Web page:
For about six years now, SpinSheet has celebrated boaters who have logged 100 days on the water in the calendar year through the SpinSheet Century Club. And you know what? It’s not just for sailors! Many of SpinSheet’s centurions have reached 100 days through a combination of powerboating, sailing, and paddling. 

100 days on the water
Do you think you can motivate yourself to hit 100 days on the water in 2020?

So PropTalk readers, do you have what it takes to become a centurion? Now is the time to make goals for the new year. So, rather than make a resolution you know you will be hard to keep, like going to the gym or eating healthier, why not make a fun resolution like spending more time on the water?!

Here’s what you need to know:

  • Track your days. Honor system here. You can keep a notebook of your days or an online calendar in your computer or phone. You could even challenge yourself to take a selfie each time you’re on the water, so you have fun memories to look back on.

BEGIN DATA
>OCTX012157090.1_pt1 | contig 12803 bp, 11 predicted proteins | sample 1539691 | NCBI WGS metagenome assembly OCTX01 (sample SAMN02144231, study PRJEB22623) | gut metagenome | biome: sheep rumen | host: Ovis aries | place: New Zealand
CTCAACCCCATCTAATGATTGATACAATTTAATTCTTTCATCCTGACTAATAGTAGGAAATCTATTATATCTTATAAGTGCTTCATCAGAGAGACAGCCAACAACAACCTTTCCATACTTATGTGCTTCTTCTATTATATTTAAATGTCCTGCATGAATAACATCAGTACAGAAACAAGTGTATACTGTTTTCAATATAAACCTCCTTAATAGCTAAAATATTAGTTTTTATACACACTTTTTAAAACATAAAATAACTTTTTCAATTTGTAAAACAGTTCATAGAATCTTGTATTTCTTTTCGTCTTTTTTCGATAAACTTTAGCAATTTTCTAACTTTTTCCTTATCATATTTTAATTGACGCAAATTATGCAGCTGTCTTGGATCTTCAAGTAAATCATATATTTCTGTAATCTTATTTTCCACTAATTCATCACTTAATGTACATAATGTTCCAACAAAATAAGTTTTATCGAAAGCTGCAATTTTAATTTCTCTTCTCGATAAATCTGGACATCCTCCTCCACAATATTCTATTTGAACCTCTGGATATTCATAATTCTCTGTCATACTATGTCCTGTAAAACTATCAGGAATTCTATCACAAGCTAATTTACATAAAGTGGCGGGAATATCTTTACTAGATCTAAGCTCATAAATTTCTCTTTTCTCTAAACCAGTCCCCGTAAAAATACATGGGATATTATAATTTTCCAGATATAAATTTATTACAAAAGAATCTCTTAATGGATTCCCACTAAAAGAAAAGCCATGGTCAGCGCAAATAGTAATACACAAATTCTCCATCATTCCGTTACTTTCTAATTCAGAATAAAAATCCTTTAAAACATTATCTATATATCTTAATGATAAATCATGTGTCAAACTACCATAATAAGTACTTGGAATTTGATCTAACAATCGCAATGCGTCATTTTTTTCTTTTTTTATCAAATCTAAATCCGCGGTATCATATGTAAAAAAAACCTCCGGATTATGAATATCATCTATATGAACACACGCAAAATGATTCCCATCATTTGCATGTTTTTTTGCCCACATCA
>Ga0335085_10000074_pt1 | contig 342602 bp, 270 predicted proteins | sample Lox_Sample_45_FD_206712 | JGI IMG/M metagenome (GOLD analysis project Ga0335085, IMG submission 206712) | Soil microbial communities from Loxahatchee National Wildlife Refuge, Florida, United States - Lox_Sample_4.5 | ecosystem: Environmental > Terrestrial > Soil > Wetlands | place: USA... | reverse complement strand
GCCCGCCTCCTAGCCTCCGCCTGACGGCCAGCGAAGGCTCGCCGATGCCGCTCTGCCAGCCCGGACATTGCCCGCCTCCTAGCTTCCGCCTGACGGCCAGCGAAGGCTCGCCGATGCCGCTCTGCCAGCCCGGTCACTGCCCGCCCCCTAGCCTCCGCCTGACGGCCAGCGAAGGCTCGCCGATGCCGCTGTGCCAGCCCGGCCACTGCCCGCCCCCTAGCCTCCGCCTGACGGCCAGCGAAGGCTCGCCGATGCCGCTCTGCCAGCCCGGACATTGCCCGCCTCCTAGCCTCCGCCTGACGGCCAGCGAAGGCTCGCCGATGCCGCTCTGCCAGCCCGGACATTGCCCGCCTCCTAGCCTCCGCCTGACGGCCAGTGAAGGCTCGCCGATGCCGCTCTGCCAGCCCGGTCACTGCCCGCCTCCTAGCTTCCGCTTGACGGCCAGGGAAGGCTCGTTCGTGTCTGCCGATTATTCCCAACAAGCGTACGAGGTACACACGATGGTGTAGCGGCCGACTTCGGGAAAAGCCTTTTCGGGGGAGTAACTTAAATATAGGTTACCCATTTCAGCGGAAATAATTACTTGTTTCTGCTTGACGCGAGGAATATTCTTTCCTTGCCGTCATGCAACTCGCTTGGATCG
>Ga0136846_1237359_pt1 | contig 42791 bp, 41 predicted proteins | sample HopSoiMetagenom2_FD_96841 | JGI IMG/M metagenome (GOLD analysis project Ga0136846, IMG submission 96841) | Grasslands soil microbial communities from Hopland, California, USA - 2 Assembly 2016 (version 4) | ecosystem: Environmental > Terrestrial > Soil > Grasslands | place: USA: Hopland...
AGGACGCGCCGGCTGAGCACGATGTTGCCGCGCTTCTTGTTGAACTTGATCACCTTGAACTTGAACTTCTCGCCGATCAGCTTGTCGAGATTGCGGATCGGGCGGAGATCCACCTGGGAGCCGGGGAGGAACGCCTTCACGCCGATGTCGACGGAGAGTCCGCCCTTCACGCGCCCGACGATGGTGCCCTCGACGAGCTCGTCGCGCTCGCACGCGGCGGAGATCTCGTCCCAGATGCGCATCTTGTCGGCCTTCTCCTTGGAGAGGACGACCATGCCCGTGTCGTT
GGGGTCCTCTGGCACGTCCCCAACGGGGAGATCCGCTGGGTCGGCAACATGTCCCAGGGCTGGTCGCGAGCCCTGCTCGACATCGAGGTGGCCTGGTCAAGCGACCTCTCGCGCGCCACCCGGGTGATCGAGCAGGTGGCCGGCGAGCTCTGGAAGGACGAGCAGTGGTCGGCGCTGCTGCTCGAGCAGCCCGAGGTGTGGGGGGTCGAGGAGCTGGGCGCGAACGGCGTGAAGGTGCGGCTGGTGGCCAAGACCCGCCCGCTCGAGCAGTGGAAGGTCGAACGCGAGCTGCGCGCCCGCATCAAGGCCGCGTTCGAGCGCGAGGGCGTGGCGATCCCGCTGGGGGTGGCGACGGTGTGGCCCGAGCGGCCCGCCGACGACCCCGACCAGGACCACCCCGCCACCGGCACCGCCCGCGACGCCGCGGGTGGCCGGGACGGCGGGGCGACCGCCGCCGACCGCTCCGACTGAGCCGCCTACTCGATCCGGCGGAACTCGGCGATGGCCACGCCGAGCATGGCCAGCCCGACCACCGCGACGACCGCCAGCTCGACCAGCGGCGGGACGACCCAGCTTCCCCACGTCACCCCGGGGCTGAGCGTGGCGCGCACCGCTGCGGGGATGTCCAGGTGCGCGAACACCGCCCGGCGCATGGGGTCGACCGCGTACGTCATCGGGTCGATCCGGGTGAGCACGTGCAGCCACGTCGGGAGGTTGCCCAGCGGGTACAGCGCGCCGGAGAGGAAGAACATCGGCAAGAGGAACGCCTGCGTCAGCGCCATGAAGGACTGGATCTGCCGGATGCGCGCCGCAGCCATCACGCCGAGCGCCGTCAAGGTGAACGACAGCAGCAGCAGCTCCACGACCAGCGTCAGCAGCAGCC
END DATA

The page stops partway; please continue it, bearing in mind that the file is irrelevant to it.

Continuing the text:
• Anything that involves watercraft leaving the dock—windsurfers, paddleboards, kayaks, dinghies, cocktail class racers, powerboats, sailboats, other people’s boats, water taxis—counts. Swimming, however, does not count.
  • You don’t have to stay on the Chesapeake Bay. Any body of water (apart from a pool) counts.
  • 10 days working on the boat count as days on the water. We know it can be hard to hit those 100 days, especially if your boat is on the hard. Give her some love and attention so you can get back out on the water.
  • Just get the boat off the dock. As long as your watercraft leaves the dock, even if you’re simply motoring around the corner to get fuel, it counts as a day on the water.

Think you have what it takes? Visit spinsheet.com/century-club for inspiration, and then start logging those days. We’ll check back in with you at the end of 2020.